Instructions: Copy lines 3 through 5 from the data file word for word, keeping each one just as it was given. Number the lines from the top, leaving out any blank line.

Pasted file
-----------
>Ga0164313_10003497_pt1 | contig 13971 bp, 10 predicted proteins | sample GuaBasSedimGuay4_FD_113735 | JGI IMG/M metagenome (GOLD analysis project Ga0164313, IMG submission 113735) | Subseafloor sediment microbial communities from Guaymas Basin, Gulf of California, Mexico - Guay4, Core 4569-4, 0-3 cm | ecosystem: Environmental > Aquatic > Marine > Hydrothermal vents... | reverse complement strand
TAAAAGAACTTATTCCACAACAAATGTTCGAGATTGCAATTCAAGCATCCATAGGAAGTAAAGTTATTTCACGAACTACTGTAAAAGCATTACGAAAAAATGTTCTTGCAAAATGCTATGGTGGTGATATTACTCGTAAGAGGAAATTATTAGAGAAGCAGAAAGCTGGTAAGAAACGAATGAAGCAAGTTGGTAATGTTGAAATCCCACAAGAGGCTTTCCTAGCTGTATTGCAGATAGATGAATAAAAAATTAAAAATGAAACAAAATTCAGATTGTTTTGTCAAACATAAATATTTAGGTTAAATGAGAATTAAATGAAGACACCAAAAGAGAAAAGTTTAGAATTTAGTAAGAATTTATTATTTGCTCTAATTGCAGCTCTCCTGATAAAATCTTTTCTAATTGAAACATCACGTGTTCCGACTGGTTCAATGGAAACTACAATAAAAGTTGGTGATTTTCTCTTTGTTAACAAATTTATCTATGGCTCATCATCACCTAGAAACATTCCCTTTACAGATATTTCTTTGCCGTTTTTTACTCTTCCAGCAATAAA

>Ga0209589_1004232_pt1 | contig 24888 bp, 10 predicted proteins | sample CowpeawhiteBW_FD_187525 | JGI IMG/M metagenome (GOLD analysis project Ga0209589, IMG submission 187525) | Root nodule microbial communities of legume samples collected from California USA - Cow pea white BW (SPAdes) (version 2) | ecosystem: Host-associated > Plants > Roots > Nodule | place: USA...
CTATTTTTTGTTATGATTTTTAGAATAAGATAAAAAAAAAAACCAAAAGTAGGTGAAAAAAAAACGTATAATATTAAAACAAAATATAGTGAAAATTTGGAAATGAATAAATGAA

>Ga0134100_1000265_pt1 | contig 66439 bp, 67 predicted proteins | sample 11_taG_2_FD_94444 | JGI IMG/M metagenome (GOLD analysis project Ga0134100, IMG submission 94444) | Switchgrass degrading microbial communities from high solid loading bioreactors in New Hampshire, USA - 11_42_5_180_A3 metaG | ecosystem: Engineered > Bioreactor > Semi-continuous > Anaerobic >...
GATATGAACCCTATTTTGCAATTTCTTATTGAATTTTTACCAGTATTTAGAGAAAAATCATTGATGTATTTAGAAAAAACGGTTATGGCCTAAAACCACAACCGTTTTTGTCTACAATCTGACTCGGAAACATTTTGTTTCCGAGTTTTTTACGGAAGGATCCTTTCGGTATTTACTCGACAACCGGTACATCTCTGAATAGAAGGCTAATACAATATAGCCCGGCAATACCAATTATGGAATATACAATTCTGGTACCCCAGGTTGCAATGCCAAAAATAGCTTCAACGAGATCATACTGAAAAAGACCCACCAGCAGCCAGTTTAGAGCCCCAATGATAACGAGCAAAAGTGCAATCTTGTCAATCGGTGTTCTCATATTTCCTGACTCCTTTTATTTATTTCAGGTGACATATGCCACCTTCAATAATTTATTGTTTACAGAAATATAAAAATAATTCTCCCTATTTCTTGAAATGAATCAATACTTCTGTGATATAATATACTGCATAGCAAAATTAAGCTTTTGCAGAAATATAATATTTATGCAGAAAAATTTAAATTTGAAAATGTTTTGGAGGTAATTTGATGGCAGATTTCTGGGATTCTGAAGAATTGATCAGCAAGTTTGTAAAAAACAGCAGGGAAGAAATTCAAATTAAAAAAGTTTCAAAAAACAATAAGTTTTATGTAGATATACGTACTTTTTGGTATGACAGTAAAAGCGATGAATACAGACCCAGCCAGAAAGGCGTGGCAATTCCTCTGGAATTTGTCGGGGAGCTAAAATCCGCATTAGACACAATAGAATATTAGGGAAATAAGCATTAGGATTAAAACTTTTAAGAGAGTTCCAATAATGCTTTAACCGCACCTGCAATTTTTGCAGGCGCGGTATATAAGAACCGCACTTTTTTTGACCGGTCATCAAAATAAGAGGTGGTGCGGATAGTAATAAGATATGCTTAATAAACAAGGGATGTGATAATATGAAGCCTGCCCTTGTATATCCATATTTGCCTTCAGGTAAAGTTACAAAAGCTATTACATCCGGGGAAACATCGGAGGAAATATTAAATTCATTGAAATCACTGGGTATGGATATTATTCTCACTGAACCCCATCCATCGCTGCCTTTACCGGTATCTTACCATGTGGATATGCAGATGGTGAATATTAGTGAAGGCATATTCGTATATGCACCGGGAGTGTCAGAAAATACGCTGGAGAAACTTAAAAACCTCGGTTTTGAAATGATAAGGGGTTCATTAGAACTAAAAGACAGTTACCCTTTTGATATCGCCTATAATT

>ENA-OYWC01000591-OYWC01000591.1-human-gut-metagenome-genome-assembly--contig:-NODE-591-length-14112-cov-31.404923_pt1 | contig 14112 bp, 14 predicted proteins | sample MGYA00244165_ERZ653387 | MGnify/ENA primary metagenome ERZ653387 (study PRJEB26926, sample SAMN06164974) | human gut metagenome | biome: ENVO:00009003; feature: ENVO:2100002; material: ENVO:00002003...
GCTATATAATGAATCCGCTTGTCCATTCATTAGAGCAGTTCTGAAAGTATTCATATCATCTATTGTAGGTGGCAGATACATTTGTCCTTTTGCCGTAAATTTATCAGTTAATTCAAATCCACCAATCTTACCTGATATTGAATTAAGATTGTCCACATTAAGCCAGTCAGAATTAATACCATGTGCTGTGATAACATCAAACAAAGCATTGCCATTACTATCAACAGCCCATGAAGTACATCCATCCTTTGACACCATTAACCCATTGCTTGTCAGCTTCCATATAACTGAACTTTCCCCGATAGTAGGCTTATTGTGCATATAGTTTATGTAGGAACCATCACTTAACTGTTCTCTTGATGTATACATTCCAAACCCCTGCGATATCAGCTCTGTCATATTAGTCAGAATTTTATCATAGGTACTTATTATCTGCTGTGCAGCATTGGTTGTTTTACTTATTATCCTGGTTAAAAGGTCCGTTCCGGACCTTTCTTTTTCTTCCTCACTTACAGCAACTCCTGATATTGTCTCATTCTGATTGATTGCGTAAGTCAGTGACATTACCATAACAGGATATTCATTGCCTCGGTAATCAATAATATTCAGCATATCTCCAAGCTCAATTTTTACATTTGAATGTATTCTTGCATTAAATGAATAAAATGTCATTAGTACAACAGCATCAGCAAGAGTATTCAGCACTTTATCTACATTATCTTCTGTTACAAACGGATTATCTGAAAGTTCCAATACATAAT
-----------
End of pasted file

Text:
>Ga0209589_1004232_pt1 | contig 24888 bp, 10 predicted proteins | sample CowpeawhiteBW_FD_187525 | JGI IMG/M metagenome (GOLD analysis project Ga0209589, IMG submission 187525) | Root nodule microbial communities of legume samples collected from California USA - Cow pea white BW (SPAdes) (version 2) | ecosystem: Host-associated > Plants > Roots > Nodule | place: USA...
CTATTTTTTGTTATGATTTTTAGAATAAGATAAAAAAAAAAACCAAAAGTAGGTGAAAAAAAAACGTATAATATTAAAACAAAATATAGTGAAAATTTGGAAATGAATAAATGAA

>Ga0134100_1000265_pt1 | contig 66439 bp, 67 predicted proteins | sample 11_taG_2_FD_94444 | JGI IMG/M metagenome (GOLD analysis project Ga0134100, IMG submission 94444) | Switchgrass degrading microbial communities from high solid loading bioreactors in New Hampshire, USA - 11_42_5_180_A3 metaG | ecosystem: Engineered > Bioreactor > Semi-continuous > Anaerobic >...